When an HTTP request comes in, it can go to any of the fastcgi dispatchers. We practice shared nothing. We establish, from the shared schema, which client the user belongs to and can then determine the server and schema that houses their data. Each fastcgi dispatcher has a pool of connections: one dispatcher has one connection to each postgres server. We scope the connection in using a set of Rails extensions similar to ActiveRecord::Base::with_scope at the beginning of the request.

This situation is surely very different from Twitter’s but I hope it shows the difference between the statement made by Alex, “there’s no facility in Rails to talk to more than one database at a time,” and the significantly more problematic, “you cannot talk to more than one database at a time.” While the former may be true (and I’ll argue in a moment that it’s not), the latter is clearly false.

Talking about this on the level of having “multi-database connectivity” come out of the box in Rails is simplifying the problem to an unreasonable level, I think. Would the multi-database connectivity features meet my needs or Twitter’s? They are different problems with minor overlap and we’re talking about the minor overlapping piece like it’s the biggest part of the problem.

Most of the time spent getting our setup running was in the conceptual and data wrangling phases. The amount of time it took to implement the multi-database connectivity was negligible compared to the amount of time it took to devise a method of splitting things out at the data level. When all was said and done, the Ruby/Rails related bits were implemented in no more than 40-50 lines of code.

In my case, ActiveRecord provided exactly the right level of functionality. I can have multiple database connections established and write code to manage when each should be used. Control of which connection is used is managed at the model level. Connections cascade up inheritance chains and I can specify that one model use the connection specified on another model using a simple delegate statement:

class A < ActiveRecord::Base
end

class B < ActiveRecord::Base
   class << self
     delegate :connection, :to => A
   end
end

Changing A’s connection changes B’s without effecting the connection used by any other model. We have a simple macro (uses_connection_of) that brings this down to a one liner for each top level model class:

class C < ActiveRecord::Base
  uses_connection_of B
end

This is only the tip of the framework level customizations we've made to Rails over almost two years of development. In most cases, I find the base functionality well balanced for the general (80%) case. We expect to write additional framework code when we get into special case territory, which our multi-database/schema setup clearly is, and which Twitter’s seems to also be.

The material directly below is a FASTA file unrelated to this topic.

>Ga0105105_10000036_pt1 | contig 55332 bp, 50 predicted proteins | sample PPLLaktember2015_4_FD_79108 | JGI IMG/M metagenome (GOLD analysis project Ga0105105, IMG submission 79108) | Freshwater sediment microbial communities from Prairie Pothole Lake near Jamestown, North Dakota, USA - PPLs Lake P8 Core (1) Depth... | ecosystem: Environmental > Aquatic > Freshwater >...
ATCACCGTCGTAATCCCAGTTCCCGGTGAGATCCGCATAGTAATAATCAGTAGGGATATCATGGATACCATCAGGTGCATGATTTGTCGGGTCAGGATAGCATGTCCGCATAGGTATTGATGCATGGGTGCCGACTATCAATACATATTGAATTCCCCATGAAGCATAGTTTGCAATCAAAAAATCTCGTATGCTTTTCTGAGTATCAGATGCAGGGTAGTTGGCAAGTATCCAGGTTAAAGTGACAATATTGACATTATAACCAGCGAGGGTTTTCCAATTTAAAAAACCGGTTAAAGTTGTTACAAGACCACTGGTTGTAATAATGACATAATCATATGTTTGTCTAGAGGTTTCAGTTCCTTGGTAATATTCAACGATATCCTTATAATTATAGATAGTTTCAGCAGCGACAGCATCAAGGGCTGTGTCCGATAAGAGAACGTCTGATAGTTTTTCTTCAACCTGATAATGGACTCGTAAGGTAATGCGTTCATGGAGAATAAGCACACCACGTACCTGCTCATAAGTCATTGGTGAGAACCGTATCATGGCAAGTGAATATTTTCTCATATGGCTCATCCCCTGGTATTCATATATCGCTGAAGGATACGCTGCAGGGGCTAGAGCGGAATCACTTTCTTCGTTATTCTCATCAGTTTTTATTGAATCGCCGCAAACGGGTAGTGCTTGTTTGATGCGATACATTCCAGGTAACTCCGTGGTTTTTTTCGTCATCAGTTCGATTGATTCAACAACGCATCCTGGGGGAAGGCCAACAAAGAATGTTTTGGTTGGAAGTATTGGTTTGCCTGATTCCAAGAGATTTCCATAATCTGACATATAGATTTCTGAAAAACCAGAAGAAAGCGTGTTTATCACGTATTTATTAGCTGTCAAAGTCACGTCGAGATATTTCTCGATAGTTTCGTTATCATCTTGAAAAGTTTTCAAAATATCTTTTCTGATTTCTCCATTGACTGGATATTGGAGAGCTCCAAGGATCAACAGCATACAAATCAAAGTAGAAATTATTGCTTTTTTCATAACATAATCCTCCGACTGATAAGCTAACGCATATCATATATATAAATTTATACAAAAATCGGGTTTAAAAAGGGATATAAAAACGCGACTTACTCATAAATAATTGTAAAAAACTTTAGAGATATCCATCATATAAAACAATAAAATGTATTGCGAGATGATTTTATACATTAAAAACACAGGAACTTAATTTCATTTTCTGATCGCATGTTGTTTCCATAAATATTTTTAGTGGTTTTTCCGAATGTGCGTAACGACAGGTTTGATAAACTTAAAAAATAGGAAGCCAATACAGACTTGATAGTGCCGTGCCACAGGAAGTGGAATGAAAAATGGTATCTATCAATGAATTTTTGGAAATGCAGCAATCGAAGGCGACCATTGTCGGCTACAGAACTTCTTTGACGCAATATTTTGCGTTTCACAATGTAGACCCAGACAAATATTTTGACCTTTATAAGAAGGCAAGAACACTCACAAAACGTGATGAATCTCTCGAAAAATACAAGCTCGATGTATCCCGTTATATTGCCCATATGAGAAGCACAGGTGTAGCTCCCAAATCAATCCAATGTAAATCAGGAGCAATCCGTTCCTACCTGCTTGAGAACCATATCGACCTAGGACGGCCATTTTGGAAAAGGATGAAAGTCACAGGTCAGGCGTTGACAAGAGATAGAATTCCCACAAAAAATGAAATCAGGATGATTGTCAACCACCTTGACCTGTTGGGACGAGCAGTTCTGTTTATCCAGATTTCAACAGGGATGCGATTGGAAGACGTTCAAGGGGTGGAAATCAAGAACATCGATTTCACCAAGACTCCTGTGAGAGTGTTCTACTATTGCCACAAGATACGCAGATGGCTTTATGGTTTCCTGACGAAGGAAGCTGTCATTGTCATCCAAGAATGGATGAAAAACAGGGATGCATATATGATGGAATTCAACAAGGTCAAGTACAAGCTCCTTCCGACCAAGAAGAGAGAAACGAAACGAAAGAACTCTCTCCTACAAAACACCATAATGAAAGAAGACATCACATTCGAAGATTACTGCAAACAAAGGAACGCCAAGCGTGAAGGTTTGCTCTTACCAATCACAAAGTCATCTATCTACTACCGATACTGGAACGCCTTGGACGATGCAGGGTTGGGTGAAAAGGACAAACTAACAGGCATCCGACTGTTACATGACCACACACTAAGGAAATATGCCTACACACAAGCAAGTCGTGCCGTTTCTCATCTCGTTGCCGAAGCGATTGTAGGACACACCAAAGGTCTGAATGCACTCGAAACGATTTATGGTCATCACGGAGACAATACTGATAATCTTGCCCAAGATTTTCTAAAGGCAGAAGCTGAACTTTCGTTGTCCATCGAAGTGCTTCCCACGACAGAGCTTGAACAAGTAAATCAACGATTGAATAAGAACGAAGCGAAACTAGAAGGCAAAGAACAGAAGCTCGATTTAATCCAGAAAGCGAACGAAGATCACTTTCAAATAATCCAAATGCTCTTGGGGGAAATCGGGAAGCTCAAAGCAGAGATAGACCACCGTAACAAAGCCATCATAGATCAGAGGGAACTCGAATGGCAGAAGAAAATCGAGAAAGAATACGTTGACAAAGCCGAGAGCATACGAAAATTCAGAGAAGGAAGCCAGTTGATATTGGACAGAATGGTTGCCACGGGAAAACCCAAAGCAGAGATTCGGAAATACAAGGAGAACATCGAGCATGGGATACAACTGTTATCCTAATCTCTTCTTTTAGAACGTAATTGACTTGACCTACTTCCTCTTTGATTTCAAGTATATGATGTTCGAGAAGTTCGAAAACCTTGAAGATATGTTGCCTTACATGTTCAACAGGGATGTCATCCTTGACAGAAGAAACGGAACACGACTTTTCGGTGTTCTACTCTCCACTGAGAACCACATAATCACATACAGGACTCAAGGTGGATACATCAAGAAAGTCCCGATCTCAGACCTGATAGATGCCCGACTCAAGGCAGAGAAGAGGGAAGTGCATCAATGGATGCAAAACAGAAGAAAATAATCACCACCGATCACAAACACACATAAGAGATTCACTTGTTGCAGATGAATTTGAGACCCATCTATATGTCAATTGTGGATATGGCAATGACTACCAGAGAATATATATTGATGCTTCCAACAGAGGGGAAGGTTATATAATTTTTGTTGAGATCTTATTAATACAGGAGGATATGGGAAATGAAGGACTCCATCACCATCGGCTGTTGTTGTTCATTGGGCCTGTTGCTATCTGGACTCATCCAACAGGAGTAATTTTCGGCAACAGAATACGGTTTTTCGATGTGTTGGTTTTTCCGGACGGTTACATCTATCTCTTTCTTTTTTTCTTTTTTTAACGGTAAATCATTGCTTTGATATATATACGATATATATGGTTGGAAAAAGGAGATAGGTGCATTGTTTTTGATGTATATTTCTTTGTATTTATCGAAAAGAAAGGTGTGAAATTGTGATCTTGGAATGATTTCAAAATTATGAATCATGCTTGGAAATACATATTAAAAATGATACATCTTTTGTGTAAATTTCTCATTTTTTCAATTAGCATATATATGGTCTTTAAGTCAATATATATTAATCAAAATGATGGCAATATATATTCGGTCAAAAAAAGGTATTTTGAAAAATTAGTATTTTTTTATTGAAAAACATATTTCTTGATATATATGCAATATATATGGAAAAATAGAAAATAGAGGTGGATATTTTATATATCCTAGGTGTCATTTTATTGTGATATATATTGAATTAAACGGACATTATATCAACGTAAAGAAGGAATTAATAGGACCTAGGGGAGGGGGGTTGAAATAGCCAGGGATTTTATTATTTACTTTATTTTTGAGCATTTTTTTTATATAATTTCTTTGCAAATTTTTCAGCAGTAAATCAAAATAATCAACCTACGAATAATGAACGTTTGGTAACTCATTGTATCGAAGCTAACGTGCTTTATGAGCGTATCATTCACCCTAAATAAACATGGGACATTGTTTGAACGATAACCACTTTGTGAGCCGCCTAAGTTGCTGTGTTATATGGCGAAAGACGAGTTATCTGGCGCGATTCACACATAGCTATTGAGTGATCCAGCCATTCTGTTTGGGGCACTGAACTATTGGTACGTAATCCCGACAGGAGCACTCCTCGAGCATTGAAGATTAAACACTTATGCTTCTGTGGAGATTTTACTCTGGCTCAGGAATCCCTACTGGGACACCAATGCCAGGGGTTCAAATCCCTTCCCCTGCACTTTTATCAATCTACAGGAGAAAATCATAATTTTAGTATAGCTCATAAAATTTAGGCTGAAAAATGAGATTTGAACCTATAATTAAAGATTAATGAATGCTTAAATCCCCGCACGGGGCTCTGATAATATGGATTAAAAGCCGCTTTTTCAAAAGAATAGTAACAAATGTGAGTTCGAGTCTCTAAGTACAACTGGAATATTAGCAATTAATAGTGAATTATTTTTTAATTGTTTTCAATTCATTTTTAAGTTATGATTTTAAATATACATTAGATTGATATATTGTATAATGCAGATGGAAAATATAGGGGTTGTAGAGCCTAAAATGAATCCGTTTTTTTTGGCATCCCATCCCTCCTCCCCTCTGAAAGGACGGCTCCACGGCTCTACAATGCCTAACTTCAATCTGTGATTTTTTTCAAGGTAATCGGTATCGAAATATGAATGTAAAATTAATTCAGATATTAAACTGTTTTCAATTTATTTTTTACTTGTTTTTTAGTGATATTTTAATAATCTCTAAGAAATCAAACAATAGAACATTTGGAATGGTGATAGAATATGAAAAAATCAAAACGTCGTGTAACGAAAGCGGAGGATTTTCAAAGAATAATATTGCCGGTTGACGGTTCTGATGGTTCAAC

When I consider what contributed to the unraveling of J2EE, one thing that stands out is that it tried to do too much. The promise was that of infinite scalability based on tooling, which assumes that designing scalable systems is a general case problem. I now firmly believe that this is flawed reasoning. Frameworks don’t solve scalability problems, design solves scalability problems.

I picked up a word from Joe a few years back and find myself using it a lot: “friction.” When referring to framework and tooling, “friction” is a (subjective) measure of how much the tooling gets in your way when trying to solve a specific-case problem. I've come to evaluate frameworks based on two rough metrics: how far the framework goes in solving the general case problem out of the box and how little friction the framework creates when you have to solve the specific-case problem yourself. When a framework finds a balance between these two areas, we call it “well designed.”

Measured along these lines, there are portions of Rails that have a less than perfect balance but I don’t think multi-database connectivity is one of them. It seems to me that moving too far in one direction on this would cause lots of friction for moving in other directions. There just doesn’t seem like there’s a lot of general case to solve here when you dig into the details.

Bottom line for me is that Twitter’s scaling and multi-database connection issues seem to be just that: Twitter’s issues. David’s response seems to indicate that he believes Rails could probably do more here but how far could framework level support really go and how much friction would be created?

Episode 18: Looping Through Flash

Posted over 7 years back at Railscasts

Displaying flash messages in the layout can be a pain at times. In this episode you will learn an easy way to display any kind of flash message by looping through the hash.

Episode 17: HABTM Checkboxes

Posted over 7 years back at Railscasts

It is often asked: how do I create a list of checkboxes for managing a HABTM association? Ask no more because this episode will show you how to do exactly that.

Productivity enhancers

Posted over 7 years back at work.rowanhick.com